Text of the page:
Chris Shipway: Evidence shows that, for some people, online intervention is just as effective as face-to-face. We’ve certainly demonstrated that with the correspondence-controlled drinking program in New South Wales which we’ve now started putting online. It doesn’t work for the chronic alcoholic, but for someone who’s drinking a bottle or two of wine a night, this can sometimes work. It’s cost-effective and it’s anonymous. New South Wales Health and the Mental Health Office are interested in building physical places where GPs and specialists meet and are accessible to the community, such as the Health One model or super-GP clinics. Industry funds may have a readily identifiable cohort of clients who mightn’t feel stigmatised if they went to a GP or a clinic which has the support of specialist mental health services. There’s a possibility there. It’s a bit like the HeadSpace model but it’s not for young people. It’s for a different population. I can’t speak highly enough about Mental Health First Aid Training (Editor’s note: see mhfa.

It’s two days’ training, and if there are particular workplaces where you’re getting a high incidence of mental health problems occurring, then this is good for supervisors, managers, and front-of-house people to identify problems. We’ve talked about suicide and dealing with mental health and they’re related, but they’re not exactly the same phenomena. If the target that we’re trying to drive down is suicide, then it’s like reducing motor vehicle fatalities. There’s not one solution. The final end, the soft end, is how do we communicate with people and what’s the call to action? One of the things which we’re hoping to do in New South Wales over the next 12 to 18 months is market research on ‘what does the Australian community think when they hear terms like mental health or mental illness?’ We did this recently with alcohol because we wanted to know ‘is the community ready for a conversation on some hard action on alcohol in New South Wales?’, and the first batch of market research showed they don’t know what the issue is. You might think there’s an issue, but the community doesn’t think there’s an issue. If most people think that mental health or alcohol consumption isn’t an issue, then the first thing you’re going to do in your communication strategy is to try and convince them it is.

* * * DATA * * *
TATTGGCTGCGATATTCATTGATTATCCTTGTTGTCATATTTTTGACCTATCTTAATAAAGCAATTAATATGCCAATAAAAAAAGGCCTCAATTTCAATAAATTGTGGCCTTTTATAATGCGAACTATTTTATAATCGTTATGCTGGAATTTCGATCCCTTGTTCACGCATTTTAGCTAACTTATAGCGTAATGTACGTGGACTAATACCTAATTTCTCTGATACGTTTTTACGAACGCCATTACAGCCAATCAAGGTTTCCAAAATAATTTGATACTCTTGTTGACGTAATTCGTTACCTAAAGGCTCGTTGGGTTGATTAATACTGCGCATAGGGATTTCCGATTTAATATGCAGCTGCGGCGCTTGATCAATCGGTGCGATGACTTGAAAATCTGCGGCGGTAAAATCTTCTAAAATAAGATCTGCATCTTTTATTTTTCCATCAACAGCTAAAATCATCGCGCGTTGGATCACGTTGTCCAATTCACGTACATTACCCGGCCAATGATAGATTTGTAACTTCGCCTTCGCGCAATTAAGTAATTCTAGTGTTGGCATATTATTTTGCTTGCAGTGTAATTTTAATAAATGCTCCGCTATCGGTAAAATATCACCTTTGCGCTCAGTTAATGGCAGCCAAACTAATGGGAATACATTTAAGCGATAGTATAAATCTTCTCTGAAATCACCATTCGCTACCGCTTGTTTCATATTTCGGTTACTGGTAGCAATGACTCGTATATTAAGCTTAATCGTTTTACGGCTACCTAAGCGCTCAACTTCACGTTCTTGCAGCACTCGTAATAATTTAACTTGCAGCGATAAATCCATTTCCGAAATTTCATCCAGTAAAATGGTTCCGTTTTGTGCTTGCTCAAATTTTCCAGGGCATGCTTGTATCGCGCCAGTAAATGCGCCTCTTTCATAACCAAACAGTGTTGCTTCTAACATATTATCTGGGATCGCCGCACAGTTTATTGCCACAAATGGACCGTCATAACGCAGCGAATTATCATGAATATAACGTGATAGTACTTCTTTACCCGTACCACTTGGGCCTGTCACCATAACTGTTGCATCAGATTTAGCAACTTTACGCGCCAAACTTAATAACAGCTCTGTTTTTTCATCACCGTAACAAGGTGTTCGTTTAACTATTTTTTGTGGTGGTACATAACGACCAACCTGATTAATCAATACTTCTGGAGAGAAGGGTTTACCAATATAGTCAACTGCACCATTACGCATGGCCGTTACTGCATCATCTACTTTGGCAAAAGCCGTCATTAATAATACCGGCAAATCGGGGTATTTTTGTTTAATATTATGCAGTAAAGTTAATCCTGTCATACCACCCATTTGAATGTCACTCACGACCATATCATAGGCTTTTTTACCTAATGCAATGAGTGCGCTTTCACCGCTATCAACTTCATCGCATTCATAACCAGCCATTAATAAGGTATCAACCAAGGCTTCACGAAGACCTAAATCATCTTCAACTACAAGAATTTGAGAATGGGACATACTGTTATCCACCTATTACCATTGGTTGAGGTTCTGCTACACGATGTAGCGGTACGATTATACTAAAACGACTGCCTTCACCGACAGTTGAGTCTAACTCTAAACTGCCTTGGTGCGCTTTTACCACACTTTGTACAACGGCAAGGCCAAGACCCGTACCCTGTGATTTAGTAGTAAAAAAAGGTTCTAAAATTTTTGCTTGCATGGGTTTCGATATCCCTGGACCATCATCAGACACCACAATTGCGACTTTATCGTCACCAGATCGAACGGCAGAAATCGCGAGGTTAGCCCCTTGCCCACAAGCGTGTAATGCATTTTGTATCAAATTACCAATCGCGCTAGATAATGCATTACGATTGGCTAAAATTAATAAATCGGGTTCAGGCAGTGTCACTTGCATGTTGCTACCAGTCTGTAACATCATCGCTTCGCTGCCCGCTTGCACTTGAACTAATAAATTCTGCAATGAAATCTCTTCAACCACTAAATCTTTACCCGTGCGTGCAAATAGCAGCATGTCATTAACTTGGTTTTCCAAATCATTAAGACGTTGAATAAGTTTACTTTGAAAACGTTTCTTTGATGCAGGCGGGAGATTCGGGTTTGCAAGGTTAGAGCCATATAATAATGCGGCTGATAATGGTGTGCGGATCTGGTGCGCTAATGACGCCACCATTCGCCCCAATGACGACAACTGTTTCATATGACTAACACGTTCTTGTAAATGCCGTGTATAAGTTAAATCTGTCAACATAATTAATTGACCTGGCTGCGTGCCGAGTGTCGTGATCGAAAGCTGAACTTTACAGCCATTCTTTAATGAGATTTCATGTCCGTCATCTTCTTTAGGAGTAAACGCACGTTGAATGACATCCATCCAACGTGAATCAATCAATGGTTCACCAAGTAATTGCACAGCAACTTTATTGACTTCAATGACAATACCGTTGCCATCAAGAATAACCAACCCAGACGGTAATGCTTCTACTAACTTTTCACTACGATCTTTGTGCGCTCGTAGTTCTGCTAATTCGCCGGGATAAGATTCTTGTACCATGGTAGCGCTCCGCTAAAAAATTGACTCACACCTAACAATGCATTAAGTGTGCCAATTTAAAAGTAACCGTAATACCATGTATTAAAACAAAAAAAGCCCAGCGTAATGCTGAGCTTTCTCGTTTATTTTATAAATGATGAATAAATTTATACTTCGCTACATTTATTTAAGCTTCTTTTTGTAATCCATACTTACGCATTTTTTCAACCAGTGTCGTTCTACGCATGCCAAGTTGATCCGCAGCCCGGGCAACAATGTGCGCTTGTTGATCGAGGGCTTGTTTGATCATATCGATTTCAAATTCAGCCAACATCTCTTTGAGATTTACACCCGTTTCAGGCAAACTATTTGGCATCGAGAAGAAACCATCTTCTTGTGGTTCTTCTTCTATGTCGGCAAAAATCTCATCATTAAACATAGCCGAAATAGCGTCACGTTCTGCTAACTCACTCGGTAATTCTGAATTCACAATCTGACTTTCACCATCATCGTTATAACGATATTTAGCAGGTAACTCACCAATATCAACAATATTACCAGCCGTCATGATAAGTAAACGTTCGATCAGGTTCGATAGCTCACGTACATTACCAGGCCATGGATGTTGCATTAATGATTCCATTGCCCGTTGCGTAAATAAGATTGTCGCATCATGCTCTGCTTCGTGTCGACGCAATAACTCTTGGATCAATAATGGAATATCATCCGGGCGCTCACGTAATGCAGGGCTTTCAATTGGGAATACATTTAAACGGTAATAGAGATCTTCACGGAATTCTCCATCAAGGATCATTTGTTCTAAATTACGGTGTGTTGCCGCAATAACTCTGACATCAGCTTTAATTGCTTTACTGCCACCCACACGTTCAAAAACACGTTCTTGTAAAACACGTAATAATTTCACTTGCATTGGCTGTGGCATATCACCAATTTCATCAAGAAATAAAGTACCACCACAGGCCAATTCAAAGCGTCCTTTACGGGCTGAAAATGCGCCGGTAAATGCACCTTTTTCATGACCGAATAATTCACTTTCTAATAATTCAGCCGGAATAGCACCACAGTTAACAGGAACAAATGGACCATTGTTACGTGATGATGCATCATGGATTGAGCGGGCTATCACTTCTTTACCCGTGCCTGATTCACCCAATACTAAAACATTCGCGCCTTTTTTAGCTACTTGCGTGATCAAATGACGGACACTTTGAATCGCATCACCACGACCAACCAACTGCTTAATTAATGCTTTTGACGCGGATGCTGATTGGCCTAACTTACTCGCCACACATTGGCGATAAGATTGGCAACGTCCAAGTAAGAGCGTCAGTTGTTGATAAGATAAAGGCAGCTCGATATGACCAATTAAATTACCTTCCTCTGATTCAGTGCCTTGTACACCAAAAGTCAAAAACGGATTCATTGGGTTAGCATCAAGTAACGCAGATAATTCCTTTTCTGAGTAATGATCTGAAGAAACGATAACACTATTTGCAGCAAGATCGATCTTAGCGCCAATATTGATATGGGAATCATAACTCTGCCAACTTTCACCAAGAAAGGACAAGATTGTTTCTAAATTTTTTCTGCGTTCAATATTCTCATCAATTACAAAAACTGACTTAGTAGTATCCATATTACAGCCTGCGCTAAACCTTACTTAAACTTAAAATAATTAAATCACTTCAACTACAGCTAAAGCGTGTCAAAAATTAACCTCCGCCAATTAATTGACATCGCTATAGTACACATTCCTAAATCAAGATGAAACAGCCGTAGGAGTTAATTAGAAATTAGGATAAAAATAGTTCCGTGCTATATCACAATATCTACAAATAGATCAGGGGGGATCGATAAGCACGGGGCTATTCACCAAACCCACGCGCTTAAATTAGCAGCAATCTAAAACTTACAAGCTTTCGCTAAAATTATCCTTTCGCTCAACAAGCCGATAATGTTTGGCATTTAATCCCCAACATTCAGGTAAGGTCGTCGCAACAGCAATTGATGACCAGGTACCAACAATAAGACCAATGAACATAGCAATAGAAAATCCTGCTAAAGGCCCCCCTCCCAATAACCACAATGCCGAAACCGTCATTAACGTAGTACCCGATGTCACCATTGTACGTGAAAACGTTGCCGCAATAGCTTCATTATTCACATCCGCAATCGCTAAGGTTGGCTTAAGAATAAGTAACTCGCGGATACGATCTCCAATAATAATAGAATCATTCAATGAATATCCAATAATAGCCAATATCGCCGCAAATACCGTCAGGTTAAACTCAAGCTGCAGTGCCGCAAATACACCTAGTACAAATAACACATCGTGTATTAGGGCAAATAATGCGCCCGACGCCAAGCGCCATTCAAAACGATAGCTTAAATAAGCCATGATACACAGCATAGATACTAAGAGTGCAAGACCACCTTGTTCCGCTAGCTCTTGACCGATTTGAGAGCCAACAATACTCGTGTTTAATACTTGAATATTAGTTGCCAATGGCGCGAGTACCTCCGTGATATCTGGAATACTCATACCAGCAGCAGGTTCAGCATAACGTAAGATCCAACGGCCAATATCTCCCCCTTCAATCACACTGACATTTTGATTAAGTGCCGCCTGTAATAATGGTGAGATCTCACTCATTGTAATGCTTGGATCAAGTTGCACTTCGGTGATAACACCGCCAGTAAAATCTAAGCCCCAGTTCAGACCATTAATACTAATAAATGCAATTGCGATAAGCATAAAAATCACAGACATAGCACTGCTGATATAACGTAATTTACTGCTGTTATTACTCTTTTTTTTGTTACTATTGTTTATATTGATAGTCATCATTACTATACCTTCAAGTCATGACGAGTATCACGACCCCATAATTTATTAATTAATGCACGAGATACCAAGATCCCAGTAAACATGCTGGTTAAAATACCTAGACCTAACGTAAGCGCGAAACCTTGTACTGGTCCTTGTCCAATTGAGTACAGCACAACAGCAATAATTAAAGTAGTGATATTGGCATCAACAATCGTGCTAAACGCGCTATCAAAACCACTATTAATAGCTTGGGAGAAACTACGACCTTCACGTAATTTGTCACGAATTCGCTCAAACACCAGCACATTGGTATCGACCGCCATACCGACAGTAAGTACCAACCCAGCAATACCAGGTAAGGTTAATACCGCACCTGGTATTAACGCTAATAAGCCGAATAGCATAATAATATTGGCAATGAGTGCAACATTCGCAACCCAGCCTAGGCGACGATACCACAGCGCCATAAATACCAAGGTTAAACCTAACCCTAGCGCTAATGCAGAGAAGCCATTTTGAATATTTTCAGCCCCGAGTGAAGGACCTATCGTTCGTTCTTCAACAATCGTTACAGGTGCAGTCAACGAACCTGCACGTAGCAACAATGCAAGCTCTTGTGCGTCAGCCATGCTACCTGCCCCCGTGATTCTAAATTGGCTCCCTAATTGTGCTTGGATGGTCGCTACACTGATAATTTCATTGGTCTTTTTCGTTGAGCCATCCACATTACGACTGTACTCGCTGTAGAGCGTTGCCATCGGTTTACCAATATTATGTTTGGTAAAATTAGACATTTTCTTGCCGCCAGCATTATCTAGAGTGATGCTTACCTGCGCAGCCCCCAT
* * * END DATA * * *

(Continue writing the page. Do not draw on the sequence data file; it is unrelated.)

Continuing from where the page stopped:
That might be something which industry groups are interested in participating with us: the bigger the budget for that sort of market research, the better the quality. Colin Tate: Chris, if my memory serves me correctly, when we first met, you suggested that communicating and co-operating with large funds is one of the ways that you see yourself working. Dawn O’Neil: I’d like to point to the elephant in the room: that many insurers have exclusions around suicide. That is a reason why many families do not want a death identified as a suicide, because they’re concerned that the insurance payout will not be there. I would encourage super funds to work with the insurers, and the insurers to look at that issue, and more closely examine some of the very rich data that you have. You’re finding out about suicide claims often long before we, as service providers, find out through the ABS, because that process is delayed. That’s where the government and insurers and the super funds could work very closely together: to look at those exclusions. Colin Tate: I thought that a 13-month exclusion was the most that remained, that there were no funds that 100 per cent excluded suicide anymore. Lisa Munsie: There may be funds that have suicide and mental health limitations in their policies, but it’s certainly archaic and should be reviewed.

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